Monday, July 15, 2019

King Ben of Benderloch: Ancient Egypt in Scotland
Video of the song

In romantic Scotland, a dramatic cliff face towers over 100 feet above sea level The outline is eerily similar to the Great Sphinx of Giza. Known locally as the King's Rock, it seems to confirm mysterious legends connecting the nearby vitrified fort with Ancient Egypt. The song King Ben of Benderloch is a fun celebration of this magnificent cliff. Beautiful images of Scottish scenery provide a fitting backdrop to the traditional style music. Lovers of all things Scottish should find it novel and intriguing.

Thursday, June 27, 2019

Do you know what might be lurking in your attic?

There might not be bats in your belfry, but there could be mildew attacking your precious possessions.

Friday, June 21, 2019


 by William Clark

Did This Cliff Face Inspire the Ancient Egyptians?

Silver seahorses surge majestically across golden sands. With a final, soothing sigh, they swish the shingle fringes of a massive rocky outcrop. As they have done for millennia.

High on its heather-clad summit, summer breezes caress your forehead. Lingering scents of sea and wild-flowers enchant. Lower your gaze from blue skies and misty mountains. Focus on the stones of ancient Berigon scattered at your feet. Mysterious… magical… mythical?

Legends proclaim this site as the home of the Stone of Destiny and ancient capital of Scottish royalty. Their noble descendants still grace the throne of Britain. A magnificent setting. A stunning view. But was this the scene of bloody battles, cannibalism, and dark, lustful deeds?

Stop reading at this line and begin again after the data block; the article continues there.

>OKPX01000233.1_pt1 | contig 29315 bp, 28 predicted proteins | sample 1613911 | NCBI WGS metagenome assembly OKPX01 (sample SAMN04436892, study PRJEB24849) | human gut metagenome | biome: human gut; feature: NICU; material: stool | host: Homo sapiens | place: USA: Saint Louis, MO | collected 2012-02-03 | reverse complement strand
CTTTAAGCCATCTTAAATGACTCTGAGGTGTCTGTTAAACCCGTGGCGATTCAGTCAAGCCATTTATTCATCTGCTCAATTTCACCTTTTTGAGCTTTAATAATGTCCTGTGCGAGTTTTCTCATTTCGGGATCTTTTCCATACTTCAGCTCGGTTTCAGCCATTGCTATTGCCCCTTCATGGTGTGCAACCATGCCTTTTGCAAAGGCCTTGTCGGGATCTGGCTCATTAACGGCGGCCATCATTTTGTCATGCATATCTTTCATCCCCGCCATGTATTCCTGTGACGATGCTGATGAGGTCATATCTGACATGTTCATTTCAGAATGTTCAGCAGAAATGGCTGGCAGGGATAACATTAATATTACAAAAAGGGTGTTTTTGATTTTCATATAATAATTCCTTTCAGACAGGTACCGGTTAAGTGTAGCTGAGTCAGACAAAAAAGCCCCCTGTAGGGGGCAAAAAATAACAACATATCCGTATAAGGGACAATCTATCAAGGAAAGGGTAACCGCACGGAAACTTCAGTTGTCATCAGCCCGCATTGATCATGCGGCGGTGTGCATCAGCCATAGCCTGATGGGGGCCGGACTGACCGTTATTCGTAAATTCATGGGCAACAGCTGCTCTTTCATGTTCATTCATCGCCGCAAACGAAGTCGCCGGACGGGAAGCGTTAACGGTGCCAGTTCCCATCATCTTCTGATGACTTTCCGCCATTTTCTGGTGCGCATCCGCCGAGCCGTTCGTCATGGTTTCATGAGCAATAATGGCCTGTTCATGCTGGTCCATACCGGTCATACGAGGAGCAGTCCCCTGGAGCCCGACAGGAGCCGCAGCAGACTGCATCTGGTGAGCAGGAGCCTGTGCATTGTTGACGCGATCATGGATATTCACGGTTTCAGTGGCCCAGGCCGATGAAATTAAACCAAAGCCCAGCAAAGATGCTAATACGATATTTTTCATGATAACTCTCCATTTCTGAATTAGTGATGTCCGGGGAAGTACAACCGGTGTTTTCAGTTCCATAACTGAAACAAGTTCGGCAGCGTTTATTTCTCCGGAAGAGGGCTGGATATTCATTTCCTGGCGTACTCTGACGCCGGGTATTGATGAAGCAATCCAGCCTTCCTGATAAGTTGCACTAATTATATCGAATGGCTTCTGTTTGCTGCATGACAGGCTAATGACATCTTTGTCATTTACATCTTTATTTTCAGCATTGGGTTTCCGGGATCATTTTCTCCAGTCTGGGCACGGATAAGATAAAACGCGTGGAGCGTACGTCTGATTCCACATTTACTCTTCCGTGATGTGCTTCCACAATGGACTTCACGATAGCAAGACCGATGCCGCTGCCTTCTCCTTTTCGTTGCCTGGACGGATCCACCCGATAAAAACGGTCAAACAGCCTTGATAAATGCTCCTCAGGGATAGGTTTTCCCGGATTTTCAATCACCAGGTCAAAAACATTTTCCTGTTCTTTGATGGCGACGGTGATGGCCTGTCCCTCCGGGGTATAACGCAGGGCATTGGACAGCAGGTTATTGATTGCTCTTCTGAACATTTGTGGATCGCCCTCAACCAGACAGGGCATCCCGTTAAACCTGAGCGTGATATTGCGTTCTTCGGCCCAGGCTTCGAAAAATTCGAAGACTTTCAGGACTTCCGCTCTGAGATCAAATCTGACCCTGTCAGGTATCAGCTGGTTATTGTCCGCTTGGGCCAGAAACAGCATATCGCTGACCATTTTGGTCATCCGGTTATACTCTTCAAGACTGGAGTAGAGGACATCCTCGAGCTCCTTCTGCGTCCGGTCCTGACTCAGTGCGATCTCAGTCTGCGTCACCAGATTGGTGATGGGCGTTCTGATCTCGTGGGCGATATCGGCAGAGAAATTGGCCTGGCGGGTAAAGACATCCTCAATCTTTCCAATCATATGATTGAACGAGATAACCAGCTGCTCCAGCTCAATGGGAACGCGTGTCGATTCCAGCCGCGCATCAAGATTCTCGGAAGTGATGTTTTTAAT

A History of the Scottish People by Hector Boece, appeared in 1527. This learned scholar described a fierce people warring with Picts, Romans, and Britons. Sometimes up, sometimes down. But … did these exciting events happen in quiet, remote Benderloch, Argyll. 
  • Was Hector mistaken – or even making it up?
  • Were Ancient Egyptian ambassadors visitors to Berigon?
  • Did the locals worship Isis and the bull god Apis of Ancient Egypt?
  • Why has the origin of Berigon’s name created so many heated disputes?
  • How and why was it vitrified – the stones burned to glass?
Until recently, scholars tended to dismiss Boece's history as fable. But it long influenced how Scots saw themselves and others saw them.

The author reveals the amazing discovery of the head of a giant sphinx in a towering rock face. Known long ago as Cragan Righ – The King's Rock – it rises seawards, close to Berigon. 
  • Did ancient Egyptian visitors shape it?
  • Or is the cliff a remarkable work of Nature?
  • Could there be a connection with the Great Sphinx of Giza?
  • Does it mean our Hector wasn't havering, after all? 

This book explores facts, fancies, and fictions to find answers – serious, and amusing.

Scottish Sphinx Paperback UK

Scottish Sphinx E-book UK

Scottish Sphinx Paperback US

Scottish Sphinx E-book US King Ben of Benderloch: Ancient Egypt in Scotland Video of the song In romantic Scotland,...